How will the Voice work?

The idea for the Indigenous Voice to Parliament was put forward by 250 First Nations representatives during a meeting at Uluru, the famous sandstone rock in central Australia.

Members of the Voice would be from First Nations communities and would be selected by fellow Aboriginal people and Torres Strait Islanders. They would serve for a fixed period of time.

Aboriginal people outside a takeaway shop
Indigenous people make up about 3.8 percent of Australia’s population [File: Jaimi Joy/Reuters]

They will provide independent advice to parliament and government on Indigenous matters. However, they will not be able to direct or veto government policy.

Supporters of the Voice hope it would ensure that Indigenous communities are better served by government policy decisions, which could help to close the gap between Indigenous and non-Indigenous Australians.

“It’s like going to surgery after having consulted the patient, checked the patient’s x-rays and gathered all the information that you want,” Ron Levy, an associate professor at ANU College of Law told Al Jazeera.

“If you’re going to act on someone’s behalf or for somebody, then the more information and the more you speak to them, the better.”

The Voice would not be the first of its kind – several other countries have already created similar types of Indigenous advisory groups.

“If we look abroad to places like Finland, Norway and Sweden, they have established Sami Parliaments, which are elected bodies that are regulated by Parliament, they advise lawmakers on how to best solve issues affecting Sami communities,” said Linder.

What are the two sides saying?

The ‘Yes’ campaign, heavily backed by Labor Prime Minister Anthony Albanese, argues that this is an opportunity for Indigenous culture to finally be recognised in Australia’s 122-year-old constitution.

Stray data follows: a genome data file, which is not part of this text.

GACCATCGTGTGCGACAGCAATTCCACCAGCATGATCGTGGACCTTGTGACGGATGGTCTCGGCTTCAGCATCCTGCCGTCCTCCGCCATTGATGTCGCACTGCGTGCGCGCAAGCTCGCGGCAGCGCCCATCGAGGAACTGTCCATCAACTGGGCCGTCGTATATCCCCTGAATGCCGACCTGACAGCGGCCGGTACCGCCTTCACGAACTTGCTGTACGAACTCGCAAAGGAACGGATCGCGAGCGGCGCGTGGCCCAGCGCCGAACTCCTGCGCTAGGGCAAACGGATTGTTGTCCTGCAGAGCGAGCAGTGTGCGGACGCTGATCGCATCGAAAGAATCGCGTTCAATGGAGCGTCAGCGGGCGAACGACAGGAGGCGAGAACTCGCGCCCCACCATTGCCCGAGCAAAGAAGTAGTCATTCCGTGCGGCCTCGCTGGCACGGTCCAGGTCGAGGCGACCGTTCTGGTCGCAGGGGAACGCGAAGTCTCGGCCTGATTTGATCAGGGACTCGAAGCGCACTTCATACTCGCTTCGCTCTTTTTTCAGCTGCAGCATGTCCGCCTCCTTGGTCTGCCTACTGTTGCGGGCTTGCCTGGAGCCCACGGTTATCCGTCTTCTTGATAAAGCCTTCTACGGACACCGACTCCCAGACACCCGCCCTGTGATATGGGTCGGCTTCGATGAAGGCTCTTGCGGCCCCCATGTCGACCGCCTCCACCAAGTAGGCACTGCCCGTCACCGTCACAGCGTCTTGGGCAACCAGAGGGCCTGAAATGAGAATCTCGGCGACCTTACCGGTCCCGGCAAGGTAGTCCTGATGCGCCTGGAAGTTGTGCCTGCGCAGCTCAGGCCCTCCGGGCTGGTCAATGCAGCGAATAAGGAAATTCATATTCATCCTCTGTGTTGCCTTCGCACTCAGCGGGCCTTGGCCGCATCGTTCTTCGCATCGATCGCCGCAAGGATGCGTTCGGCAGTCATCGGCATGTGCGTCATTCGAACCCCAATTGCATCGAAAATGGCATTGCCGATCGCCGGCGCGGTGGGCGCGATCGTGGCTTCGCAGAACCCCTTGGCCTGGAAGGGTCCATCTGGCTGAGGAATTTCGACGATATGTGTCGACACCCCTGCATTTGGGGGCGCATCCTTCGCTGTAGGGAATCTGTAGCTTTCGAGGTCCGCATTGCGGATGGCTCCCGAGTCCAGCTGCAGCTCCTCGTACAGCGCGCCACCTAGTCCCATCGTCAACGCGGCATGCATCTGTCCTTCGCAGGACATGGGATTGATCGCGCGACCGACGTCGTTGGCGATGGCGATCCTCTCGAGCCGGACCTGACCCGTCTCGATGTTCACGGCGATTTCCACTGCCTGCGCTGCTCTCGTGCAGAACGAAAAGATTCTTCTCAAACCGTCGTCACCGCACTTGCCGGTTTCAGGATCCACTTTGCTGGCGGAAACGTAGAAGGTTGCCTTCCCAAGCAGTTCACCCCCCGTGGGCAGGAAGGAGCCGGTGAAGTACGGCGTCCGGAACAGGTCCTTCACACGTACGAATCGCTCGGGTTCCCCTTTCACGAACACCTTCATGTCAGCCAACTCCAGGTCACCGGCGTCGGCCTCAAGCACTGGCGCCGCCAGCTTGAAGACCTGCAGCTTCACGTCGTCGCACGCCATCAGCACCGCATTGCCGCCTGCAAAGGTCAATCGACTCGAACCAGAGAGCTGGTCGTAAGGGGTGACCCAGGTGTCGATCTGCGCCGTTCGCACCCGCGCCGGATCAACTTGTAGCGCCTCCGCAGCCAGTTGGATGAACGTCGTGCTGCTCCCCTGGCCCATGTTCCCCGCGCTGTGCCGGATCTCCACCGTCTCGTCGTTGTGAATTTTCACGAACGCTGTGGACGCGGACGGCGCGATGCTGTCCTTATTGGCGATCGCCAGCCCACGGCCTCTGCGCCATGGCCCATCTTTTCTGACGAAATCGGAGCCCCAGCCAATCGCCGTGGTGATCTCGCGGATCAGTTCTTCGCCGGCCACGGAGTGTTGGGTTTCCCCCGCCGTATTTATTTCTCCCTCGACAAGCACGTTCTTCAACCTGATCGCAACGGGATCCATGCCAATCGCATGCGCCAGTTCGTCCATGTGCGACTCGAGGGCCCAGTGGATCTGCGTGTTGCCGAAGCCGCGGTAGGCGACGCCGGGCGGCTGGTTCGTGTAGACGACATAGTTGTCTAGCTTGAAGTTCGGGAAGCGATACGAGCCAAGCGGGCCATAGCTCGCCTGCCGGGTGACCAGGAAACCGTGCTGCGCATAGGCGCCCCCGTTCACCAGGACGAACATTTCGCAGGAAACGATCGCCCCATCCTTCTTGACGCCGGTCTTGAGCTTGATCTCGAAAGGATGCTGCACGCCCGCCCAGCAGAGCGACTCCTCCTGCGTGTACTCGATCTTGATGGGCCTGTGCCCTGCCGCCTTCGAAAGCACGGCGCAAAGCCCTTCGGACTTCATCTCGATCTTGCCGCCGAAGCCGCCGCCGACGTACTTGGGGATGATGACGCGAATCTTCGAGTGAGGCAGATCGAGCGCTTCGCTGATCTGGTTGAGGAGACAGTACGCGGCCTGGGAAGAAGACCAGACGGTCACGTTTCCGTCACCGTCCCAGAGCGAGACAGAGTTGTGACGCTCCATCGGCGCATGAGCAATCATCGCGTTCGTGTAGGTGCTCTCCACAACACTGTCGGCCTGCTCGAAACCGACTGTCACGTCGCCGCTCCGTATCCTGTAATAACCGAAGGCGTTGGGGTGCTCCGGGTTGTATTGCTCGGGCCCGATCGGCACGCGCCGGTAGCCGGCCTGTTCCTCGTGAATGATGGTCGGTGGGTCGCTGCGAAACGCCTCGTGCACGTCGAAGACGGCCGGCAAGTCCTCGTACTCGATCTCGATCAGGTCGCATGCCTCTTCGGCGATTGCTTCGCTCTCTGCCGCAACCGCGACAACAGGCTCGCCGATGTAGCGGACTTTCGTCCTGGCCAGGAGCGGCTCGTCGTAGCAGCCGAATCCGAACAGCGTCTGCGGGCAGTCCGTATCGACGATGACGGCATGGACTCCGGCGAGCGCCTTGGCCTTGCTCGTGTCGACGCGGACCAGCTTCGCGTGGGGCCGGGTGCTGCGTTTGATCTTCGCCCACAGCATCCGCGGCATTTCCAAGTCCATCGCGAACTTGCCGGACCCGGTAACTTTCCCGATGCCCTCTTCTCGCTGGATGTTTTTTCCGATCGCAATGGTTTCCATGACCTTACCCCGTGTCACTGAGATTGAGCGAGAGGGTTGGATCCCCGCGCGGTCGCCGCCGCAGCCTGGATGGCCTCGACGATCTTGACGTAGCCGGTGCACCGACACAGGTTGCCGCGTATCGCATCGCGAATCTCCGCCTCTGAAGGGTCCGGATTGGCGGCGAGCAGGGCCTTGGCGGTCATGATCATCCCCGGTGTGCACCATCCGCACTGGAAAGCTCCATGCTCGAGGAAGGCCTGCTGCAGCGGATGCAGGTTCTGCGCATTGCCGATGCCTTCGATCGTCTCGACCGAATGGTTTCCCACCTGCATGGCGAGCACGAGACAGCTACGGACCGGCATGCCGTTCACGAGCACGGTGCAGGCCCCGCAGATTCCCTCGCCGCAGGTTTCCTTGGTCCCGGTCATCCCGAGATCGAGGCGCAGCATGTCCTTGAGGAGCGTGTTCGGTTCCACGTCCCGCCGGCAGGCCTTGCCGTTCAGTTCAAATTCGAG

“Indigenous Australians are basically an unsettled issue in Australia and in its constitutional history.

“The constitution doesn’t recognise them and it doesn’t acknowledge their distinctiveness,” Levy told Al Jazeera.

‘Yes’ campaigners also say that the Voice will be able to make real-world differences in health, education, employment and housing for Indigenous people.

They argue the Voice will be protected if it is added to the constitution and First Nations people will be better served if the government listens directly to Indigenous people.

The ‘No’ campaign is backed by opposition Liberal party leader Peter Dutton. They have focused on concerns that not enough is known about how the Voice would operate and how its members would be chosen.

Campaigning with the tagline, ‘If you don’t know, vote no’, they say the Voice is legally risky and could lead to a dysfunctional government.

“The ‘No’ side of the debate has been able to capitalise on the lack of detail about the Voice to sow doubt in the minds of voters,” explained Paul Strangio, a professor of politics at Monash University.

Opponents of the Voice have also warned that it could create permanent divisions in Australia, a claim that experts reject.

“There has been the argument that the enshrinement of the Voice will entrench racial inequality in the constitution and that Indigenous Australians will be given an entitlement that other Australians do not enjoy.

“This is a highly misleading argument because the referendum is not about race, but rather indigeneity,” Strangio told Al Jazeera.

The ‘No’ campaign is also backed by so-called ‘progressive no’ voters. These are Indigenous people who believe that the Voice will not make any practical difference to the lives of their First Nations allies.

“They think that this is not good enough, and what’s needed is a treaty or something that recognises sovereignty,” said Levy.

Source: Al Jazeera